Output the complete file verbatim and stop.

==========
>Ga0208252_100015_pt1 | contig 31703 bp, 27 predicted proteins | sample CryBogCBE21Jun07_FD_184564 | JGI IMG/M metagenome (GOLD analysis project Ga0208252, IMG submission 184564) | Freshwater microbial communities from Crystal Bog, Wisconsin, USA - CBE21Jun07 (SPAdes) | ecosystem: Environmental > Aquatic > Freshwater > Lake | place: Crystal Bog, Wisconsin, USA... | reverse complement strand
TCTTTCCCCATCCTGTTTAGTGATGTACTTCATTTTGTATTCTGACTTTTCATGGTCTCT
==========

>Ga0208252_100015_pt1 | contig 31703 bp, 27 predicted proteins | sample CryBogCBE21Jun07_FD_184564 | JGI IMG/M metagenome (GOLD analysis project Ga0208252, IMG submission 184564) | Freshwater microbial communities from Crystal Bog, Wisconsin, USA - CBE21Jun07 (SPAdes) | ecosystem: Environmental > Aquatic > Freshwater > Lake | place: Crystal Bog, Wisconsin, USA... | reverse complement strand
TCTTTCCCCATCCTGTTTAGTGATGTACTTCATTTTGTATTCTGACTTTTCATGGTCTCT